One of the things that has really helped me become the person I am is food.
And it’s no secret that 2014 was an amazing year for food, with cronuts gaining well-deserved traction and ramen finally earning its place in the spotlight. 2015 is going to be a year, as well. We interviewed four experts about their predictions for the culinary greatness that is to come. Here is what we learned.
“Food is going to be sustainable for the mind, body and stomach,” insists Soheil Leibowitz, fitness director at the Hartford Condominium. In addition to sourcing local farms and using un-expired produce, restaurants this year are going to encourage patrons to walk, or run, to restaurants. Farmers markets will replace all convenient parking. And restaurant owners will only validate garage parking tickets for restaurant goers who demonstrate they have already cleared 10,000 steps for the day.
“The days of instinct and whim are over,” explained Jim Johnson, analyst at MCB International, “Now that big data is here, and it’s here to stay, we can finally make decisions based on proven facts and validated statistics.” Big Data has long been the overbearing, irritating, grammatically-frustrating shadow cast over the food industry. From critical Yelp reviews by people who didn’t have reservations to Zagat reviews that no longer hold any merit, restaurant owners have been victim to free speech and easy-access for too long. 2015 is the year they fight back. Leading restaurateurs will adopt algorithms that help them identify which customers are likely to leave a negative review and take action by improving their service, in real-time.
This shift will have positive long-term effects. The identified negative reviewers will have disproportionately higher ratings of the restaurant than may be justified, ultimately decreasing their Klout score and losing them credibility among Yelp readers.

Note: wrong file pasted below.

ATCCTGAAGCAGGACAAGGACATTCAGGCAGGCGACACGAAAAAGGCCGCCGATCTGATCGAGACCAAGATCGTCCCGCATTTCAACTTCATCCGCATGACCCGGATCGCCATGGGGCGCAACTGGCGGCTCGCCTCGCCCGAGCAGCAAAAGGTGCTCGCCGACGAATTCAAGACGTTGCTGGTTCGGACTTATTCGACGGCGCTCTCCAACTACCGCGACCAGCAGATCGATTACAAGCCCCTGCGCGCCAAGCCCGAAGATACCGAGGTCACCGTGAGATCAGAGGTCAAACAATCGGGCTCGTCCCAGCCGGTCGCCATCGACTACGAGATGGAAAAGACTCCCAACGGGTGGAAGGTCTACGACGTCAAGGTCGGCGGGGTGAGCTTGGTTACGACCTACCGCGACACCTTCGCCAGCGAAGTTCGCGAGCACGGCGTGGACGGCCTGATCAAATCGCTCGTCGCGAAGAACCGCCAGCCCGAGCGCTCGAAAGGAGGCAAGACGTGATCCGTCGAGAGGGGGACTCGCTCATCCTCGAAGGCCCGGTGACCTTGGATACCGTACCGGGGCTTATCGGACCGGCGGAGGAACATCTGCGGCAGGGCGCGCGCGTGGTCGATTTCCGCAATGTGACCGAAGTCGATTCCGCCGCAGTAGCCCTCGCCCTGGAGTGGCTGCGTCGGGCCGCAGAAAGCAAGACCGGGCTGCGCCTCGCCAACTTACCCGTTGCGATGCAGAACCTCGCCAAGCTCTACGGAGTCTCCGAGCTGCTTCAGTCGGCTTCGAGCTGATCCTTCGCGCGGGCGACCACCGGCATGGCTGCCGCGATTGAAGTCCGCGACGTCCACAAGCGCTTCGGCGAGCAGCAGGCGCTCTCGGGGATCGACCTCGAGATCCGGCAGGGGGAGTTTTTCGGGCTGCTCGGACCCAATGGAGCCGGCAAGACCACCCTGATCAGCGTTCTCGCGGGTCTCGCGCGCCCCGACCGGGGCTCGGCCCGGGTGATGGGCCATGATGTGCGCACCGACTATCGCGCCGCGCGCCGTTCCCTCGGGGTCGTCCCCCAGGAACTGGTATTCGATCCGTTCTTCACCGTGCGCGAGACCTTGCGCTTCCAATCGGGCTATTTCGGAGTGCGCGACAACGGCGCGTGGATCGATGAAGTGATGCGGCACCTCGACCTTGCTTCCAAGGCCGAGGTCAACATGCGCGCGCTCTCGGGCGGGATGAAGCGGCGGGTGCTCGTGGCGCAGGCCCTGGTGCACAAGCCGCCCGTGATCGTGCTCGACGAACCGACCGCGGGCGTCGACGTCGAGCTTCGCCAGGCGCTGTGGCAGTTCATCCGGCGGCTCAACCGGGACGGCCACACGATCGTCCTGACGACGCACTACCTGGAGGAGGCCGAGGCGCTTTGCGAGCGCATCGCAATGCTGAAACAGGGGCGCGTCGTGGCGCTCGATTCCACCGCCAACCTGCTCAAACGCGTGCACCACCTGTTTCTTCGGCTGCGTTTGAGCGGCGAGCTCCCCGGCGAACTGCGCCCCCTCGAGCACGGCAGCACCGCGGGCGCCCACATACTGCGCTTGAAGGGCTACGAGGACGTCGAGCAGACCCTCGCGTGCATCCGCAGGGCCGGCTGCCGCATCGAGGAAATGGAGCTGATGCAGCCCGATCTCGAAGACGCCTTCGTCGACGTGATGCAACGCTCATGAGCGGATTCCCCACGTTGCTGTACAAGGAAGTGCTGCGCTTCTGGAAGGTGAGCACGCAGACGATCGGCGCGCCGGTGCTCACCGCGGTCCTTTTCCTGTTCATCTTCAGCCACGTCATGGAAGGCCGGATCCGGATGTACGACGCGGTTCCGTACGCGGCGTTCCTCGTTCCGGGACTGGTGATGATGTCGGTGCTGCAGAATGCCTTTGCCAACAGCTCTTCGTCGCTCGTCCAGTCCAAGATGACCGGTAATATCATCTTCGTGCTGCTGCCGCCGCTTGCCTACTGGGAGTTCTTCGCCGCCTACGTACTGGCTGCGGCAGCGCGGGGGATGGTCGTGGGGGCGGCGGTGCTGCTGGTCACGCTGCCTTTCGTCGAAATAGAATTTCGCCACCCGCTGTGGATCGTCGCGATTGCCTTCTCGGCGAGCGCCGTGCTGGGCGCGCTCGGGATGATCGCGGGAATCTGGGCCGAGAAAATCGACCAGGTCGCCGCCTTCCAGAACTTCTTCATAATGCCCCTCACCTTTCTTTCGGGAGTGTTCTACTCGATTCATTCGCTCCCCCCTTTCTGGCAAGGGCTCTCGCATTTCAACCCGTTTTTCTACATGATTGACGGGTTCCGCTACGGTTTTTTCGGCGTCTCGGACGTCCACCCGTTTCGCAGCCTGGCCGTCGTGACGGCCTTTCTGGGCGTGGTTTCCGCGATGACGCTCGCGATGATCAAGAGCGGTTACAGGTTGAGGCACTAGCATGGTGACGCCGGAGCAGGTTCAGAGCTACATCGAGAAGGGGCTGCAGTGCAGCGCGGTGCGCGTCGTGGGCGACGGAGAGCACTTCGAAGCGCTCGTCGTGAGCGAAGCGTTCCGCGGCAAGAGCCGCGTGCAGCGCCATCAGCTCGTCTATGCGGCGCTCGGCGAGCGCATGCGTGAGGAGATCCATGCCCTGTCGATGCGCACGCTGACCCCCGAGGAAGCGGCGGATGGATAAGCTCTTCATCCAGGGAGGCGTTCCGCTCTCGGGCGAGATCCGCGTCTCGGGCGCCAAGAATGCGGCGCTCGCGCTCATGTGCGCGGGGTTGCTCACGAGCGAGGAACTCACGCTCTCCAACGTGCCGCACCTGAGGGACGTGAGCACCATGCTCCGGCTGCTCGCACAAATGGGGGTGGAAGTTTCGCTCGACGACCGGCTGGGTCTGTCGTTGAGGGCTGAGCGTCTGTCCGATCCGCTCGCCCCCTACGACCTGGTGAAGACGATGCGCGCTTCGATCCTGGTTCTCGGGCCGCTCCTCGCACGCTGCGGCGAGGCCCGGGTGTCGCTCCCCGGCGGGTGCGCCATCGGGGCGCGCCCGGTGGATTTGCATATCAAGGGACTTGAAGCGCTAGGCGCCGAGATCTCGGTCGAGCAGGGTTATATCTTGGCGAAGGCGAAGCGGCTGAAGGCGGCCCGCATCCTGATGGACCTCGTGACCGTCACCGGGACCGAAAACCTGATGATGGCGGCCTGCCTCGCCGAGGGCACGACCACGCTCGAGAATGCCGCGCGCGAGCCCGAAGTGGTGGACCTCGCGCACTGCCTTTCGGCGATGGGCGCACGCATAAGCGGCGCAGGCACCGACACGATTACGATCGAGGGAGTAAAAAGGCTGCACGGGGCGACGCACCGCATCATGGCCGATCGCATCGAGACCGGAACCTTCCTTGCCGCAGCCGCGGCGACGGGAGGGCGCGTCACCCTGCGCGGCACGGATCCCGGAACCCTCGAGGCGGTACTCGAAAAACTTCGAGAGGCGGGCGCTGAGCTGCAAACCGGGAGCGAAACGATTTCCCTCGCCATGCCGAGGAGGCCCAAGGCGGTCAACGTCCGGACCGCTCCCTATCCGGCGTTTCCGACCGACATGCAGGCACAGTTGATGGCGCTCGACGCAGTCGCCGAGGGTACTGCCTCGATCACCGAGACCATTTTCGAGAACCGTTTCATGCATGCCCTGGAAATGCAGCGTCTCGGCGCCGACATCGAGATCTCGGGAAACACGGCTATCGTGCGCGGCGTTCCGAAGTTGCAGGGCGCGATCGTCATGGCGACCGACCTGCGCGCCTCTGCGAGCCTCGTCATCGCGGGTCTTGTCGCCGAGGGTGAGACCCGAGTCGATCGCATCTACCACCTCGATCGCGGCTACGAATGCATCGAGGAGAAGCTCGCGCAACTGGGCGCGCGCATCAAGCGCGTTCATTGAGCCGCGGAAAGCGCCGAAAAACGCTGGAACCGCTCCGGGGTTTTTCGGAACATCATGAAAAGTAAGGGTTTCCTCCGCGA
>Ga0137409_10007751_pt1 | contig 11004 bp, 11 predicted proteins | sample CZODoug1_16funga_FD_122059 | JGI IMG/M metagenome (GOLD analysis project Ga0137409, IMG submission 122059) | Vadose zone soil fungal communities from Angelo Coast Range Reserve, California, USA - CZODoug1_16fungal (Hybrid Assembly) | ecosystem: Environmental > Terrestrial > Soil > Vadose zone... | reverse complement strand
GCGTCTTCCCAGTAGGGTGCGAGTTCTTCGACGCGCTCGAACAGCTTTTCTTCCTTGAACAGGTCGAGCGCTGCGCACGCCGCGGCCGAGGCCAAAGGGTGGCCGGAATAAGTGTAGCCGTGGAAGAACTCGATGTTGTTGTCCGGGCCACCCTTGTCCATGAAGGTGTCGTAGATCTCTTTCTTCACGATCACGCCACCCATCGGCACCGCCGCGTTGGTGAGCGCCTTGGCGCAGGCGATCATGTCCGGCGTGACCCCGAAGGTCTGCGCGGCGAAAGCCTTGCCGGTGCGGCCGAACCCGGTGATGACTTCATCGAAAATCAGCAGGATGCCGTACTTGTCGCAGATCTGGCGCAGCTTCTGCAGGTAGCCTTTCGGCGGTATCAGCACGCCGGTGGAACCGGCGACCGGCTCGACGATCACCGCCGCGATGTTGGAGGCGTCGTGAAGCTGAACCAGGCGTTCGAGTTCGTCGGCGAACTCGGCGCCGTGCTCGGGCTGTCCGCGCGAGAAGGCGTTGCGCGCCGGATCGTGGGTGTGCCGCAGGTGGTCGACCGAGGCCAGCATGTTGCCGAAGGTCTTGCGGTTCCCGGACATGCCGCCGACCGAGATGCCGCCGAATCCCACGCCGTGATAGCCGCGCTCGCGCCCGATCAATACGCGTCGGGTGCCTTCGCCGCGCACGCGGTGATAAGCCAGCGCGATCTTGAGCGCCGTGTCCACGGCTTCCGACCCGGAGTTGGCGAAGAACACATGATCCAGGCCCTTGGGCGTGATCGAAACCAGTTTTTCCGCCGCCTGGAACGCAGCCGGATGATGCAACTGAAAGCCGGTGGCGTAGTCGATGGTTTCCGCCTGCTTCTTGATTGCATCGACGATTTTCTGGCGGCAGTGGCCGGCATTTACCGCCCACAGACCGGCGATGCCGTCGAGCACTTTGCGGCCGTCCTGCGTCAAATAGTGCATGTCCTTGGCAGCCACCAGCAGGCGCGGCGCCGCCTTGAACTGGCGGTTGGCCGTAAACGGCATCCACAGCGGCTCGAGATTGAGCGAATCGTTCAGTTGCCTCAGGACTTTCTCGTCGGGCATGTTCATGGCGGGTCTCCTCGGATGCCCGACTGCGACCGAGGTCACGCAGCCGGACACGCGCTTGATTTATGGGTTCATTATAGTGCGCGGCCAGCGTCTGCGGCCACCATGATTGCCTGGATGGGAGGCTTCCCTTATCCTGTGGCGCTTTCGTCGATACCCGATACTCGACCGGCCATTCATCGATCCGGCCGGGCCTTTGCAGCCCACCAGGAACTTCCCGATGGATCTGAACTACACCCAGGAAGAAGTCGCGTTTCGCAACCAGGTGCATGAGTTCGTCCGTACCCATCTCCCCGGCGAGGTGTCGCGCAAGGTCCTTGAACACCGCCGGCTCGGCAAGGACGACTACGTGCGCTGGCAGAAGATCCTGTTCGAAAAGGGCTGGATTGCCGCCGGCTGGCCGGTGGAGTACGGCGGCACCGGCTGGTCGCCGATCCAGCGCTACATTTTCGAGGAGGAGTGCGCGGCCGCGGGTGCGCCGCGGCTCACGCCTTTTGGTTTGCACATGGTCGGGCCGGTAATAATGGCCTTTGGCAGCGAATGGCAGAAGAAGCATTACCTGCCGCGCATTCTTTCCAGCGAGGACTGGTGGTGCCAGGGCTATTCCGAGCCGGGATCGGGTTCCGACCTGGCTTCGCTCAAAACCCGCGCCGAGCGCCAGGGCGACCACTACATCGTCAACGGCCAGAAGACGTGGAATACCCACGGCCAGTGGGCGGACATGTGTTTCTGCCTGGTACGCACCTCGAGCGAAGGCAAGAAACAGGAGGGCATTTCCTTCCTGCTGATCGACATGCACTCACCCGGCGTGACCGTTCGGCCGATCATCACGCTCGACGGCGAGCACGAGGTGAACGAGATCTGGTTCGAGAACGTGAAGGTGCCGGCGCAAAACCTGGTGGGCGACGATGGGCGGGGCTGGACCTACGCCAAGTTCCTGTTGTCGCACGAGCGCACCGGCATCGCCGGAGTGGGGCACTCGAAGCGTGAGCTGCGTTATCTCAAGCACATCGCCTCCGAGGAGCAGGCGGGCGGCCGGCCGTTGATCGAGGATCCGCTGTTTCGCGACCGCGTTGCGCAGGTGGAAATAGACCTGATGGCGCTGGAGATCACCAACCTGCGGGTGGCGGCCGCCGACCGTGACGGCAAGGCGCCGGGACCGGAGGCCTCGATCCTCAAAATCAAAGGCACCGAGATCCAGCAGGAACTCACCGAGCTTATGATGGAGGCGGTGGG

2015 is an election year, with the nation’s eye glued to Philadelphia’s mayoral election and Kentucky’s gubernatorial race.
The winds of change are also strong abroad: Argentina, Guatemala, and the Faroe Islands all hold their general elections this year. As progressive and conservative groups around the world continue their march toward Erebor, food will reflect political tensions through its own competing flavors, like the sweet, soft texture of uni paired with the bitter negativity of grapefruit. “Ugh, why would you do that?” will remark one customer, tasting the aforementioned dish at McConnell’s Experimental Kitchen. “Because healthcare is not a fundamental human right,” the server will reply, stoically.
Perhaps the most highly anticipated event to look out for in 2015 is food’s shift to being bigger. This year will be a banner year for 3-d foods, as restaurant owners partner with 3-d glasses manufacturers and 3-d printers to create food that is loud, action-packed, and beautiful. And we’re going to see some big stars eating food this year. Oscar winners Jennifer Lawrence and Tom Hanks are going to be seen eating food. Director Wes Anderson is also exploring eating food, which will be a real treat for indie food-eaters who are excited about the new angles and quirky cuts Anderson brings to the table. “We used to keep food out of movies,” says movie screen writer Jenna Gillebrand, “because we didn’t want to throw it in people’s faces that attractive people can eat whatever they want. The movie industry is very conscientious about depression. But this year, movies are big. We’re pulling out all the stops.”
So, there you have it. Cast aside your New Years weight loss resolutions, and get ready for an awesome year in food.